On paper, the CSL doesn’t stack up. You could have 90 percent as much fun in an E46 M3 for 20 percent of the price.

However, the most iconic M Power BMWs have followed the lead of Porsches and rocketed in value. And that makes the CSL – arguably the greatest M3 of all – a potentially savvy investment.

Still, let’s forgot money and talk about the car. When the oil has run dry and we’re all moving from A to B in autonomous electric pods, the CSL will be looked upon wistfully as a legendary driver’s car. It hard-wires itself into your head like a craniotomy, leaving your mouth dry, palms damp and soul stirred.

If that sounds like hyperbole, so be it. Perhaps I’ve been swept up in the CSL’s almighty sound and fury. Ultimately, I think the lack of a manual gearbox would steer me towards a Porsche 996 GT3.

Nonetheless, the CSL has earned its place in my dream garage.

Pub factBMW M3 CSL review: Retro Road Test

The 2005-2006 M3 CS cherry-picks some of CSL’s best bits for less than half the price. These include the steering rack, brakes and springs, plus a slightly wider version of those gorgeous alloys. Pay £25,000 for a good one.

Paul Michaels also tipped the BMW Z4 M Coupe as one to watch: “Just look at what’s happened to values of the Z3 M Coupe,” he says.

“Classic BMWs don’t get the recognition they deserve at the moment, but I think that will change.”

Porsche 914 retro review: unloved sports car at 50

Porsche 914 review

The Porsche Boxster reinvigorated the company’s fortunes in 1996 and has gone on to be an unmitigated success. But, 27 years earlier, an entry-level Porsche with the same mid-engined template went on sale. To celebrate 50 years of the unloved sports car, we take a trip down memory in a 1974 Porsche 914.

The Porsche 914 was launched at the Frankfurt Motor Show in October 1969 and its flatly-styled roadster body, twin luggage compartments and removable targa roof panel were a world away from the curvy 911 coupe.

Born of a Volkswagen/Porsche joint project to serve the needs of both companies, the 914 was built by Karmann and fitted with a range of Volkswagen-derived air-cooled four-cylinder engines and Porsche-engineered six-cylinder units.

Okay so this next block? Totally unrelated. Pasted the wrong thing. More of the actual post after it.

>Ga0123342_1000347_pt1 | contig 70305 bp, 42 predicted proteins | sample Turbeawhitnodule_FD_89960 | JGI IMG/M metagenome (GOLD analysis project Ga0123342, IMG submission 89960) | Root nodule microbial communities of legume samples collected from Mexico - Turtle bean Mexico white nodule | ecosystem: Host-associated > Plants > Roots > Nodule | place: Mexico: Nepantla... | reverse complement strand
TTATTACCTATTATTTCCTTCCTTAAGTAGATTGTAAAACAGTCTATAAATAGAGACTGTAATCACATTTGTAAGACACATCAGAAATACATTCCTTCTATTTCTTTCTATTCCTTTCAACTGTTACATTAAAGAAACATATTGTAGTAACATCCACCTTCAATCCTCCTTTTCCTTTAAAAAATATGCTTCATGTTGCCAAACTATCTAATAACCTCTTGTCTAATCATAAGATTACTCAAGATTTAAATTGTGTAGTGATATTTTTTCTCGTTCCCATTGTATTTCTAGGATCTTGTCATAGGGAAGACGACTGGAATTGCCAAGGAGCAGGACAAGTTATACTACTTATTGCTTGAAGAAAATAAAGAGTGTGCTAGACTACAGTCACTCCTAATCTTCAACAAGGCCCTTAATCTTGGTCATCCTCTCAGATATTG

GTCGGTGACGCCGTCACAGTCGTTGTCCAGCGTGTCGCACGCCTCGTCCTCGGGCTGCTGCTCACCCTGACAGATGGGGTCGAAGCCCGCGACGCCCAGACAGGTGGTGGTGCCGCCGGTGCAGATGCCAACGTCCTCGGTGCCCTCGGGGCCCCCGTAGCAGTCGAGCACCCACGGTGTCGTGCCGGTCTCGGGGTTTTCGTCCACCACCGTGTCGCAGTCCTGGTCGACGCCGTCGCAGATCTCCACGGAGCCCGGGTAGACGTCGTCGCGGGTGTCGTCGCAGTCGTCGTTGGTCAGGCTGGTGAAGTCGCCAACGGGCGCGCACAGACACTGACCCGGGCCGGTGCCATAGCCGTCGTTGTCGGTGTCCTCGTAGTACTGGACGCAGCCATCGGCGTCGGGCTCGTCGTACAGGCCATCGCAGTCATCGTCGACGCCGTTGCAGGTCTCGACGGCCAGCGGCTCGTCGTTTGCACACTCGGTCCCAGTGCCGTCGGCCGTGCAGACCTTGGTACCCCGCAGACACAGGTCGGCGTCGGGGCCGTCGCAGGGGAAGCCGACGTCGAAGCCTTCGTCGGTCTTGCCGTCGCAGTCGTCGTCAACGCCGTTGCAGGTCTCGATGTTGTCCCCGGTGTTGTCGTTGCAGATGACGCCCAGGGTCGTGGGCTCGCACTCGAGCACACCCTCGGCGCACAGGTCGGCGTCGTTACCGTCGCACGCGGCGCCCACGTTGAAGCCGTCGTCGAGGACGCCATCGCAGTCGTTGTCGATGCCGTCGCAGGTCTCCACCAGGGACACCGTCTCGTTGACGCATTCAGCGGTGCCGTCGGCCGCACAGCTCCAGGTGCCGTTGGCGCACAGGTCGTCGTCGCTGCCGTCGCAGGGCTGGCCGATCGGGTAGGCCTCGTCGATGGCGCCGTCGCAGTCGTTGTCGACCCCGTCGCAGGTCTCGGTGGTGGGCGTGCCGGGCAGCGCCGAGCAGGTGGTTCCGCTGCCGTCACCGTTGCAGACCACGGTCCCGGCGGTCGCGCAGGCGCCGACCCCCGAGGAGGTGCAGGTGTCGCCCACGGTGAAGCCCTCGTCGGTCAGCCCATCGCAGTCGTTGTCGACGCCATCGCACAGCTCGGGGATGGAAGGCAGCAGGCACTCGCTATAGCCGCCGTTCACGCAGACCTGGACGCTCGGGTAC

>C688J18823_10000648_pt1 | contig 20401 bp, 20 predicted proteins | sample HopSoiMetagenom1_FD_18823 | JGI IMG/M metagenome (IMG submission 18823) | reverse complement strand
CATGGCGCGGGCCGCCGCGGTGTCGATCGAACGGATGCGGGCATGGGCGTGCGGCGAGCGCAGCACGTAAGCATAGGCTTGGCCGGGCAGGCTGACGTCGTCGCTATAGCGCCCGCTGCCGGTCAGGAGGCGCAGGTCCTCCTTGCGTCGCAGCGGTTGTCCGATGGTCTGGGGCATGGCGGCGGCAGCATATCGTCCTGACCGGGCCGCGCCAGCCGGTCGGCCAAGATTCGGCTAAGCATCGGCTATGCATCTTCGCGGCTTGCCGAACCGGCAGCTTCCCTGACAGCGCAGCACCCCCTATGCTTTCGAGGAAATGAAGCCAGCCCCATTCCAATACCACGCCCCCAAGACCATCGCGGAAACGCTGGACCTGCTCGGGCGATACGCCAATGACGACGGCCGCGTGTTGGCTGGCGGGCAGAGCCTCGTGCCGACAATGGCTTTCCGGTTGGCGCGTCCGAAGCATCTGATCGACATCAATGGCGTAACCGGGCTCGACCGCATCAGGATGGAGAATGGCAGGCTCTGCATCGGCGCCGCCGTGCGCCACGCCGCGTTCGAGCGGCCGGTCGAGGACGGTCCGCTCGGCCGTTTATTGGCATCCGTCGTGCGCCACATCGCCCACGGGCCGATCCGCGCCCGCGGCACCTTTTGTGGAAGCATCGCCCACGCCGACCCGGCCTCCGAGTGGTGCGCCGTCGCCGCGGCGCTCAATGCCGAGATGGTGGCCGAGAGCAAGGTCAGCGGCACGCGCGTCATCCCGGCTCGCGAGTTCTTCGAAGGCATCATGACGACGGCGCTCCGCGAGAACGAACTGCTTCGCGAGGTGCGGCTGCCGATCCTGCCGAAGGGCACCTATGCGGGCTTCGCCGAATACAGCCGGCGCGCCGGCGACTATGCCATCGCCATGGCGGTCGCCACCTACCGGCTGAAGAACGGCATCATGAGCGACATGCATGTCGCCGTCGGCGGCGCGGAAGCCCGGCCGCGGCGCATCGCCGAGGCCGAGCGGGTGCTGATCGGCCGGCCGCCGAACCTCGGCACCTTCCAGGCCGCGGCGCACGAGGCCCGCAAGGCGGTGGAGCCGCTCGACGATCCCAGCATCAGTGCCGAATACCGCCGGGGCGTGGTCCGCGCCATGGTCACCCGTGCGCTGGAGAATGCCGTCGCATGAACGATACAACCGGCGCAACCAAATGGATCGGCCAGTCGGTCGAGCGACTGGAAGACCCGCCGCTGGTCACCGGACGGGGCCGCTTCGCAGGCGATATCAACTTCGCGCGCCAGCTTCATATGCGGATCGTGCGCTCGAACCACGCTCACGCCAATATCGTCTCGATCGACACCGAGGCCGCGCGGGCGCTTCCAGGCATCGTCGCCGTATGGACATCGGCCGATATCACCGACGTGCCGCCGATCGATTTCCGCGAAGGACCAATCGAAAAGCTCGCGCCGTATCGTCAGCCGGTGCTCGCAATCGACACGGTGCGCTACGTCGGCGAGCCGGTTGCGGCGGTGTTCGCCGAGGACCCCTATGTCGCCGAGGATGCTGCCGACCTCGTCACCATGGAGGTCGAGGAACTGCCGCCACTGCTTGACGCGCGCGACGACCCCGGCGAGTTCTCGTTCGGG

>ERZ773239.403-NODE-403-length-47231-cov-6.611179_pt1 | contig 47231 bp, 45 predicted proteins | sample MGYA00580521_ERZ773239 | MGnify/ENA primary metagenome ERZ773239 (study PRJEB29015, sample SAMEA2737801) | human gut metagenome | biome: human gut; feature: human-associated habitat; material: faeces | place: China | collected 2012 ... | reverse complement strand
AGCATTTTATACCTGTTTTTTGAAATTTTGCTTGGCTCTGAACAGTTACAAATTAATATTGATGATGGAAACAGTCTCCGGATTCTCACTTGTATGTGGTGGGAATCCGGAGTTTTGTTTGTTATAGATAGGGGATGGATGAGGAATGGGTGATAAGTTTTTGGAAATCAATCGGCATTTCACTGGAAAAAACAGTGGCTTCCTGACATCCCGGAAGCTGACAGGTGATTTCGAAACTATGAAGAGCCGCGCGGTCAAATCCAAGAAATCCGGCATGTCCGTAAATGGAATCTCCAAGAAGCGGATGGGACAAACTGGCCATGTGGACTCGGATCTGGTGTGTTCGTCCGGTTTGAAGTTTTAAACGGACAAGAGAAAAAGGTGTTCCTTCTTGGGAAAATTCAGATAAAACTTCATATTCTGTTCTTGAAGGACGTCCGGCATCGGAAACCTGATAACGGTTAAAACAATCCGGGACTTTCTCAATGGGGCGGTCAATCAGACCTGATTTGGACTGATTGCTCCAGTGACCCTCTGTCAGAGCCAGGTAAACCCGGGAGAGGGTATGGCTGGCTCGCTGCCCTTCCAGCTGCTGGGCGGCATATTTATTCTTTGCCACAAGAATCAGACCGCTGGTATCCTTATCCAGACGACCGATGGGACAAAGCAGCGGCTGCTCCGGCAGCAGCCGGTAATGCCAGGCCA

While seen by many as a failure, the baby Porsche was in production from 1969-1976 and was considered a sales success, with 118,962 examples of the two-seater made. Rare in the UK, over 80 percent of 914s ended up in America.

What are its rivals?

Retro Road Test: Porsche 914

The 914 was one of the first small sports cars to embrace the mid-engined idea. The little Porsche’s most notable competition was the Fiat X1/9 (pictured above) which shared the German car’s mid-engined layout and flat nose, but added a Triumph TR7-like wedge silhouette.

The Matra 530 pre-dated the Porsche and was another small two-seater which used the same configuration, while other competition included the front-engined, rear-wheel drive Fiat 124 Coupe/Spider as well as the Datsun 240Z and Opel GT. The MGC and Triumph TR6 meanwhile had the six-cylinder 914/6 in their sights.

What engine does it use?

Retro Road Test: Porsche 914

Are you sitting down? If not, take a pew: we could be here a while. During the 914’s short six-year life, there were a bewildering 10 engine options. Early four-cylinder 914/4s borrowed an 80bhp fuel-injected 1679cc flat-four engine from the unloved Volkswagen Type 4/411 saloon, while the ‘proper Porsche’ 914/6 used a carburettor-fed six-cylinder 110bhp unit from the 1969 model year 911T.

Poor sales saw the 914/6 discontinued for the 1973 model year, replaced by a 2.0-litre four-cylinder unit with a similar output. Two years later the 1.7 was replaced by a 1.8, and various tweaks to the four-cylinder units to comply with tough U.S. emission laws resulted in a range of units with much-reduced power.

What’s it like to drive?

Retro Road Test: Porsche 914

Most 914s weigh around 900kg, so expect adequate rather than blistering performance from a standard car. Early four-pot cars did the 0-60mph dash in around 13 seconds, while the six-cylinder 914/6 knocked three seconds off that. Performance isn’t at the top of the 914’s agenda, though. On a sunny day, with the roof stowed away in the boot, outrageous speed doesn’t matter when you’re bowling down leafy-lined country lanes.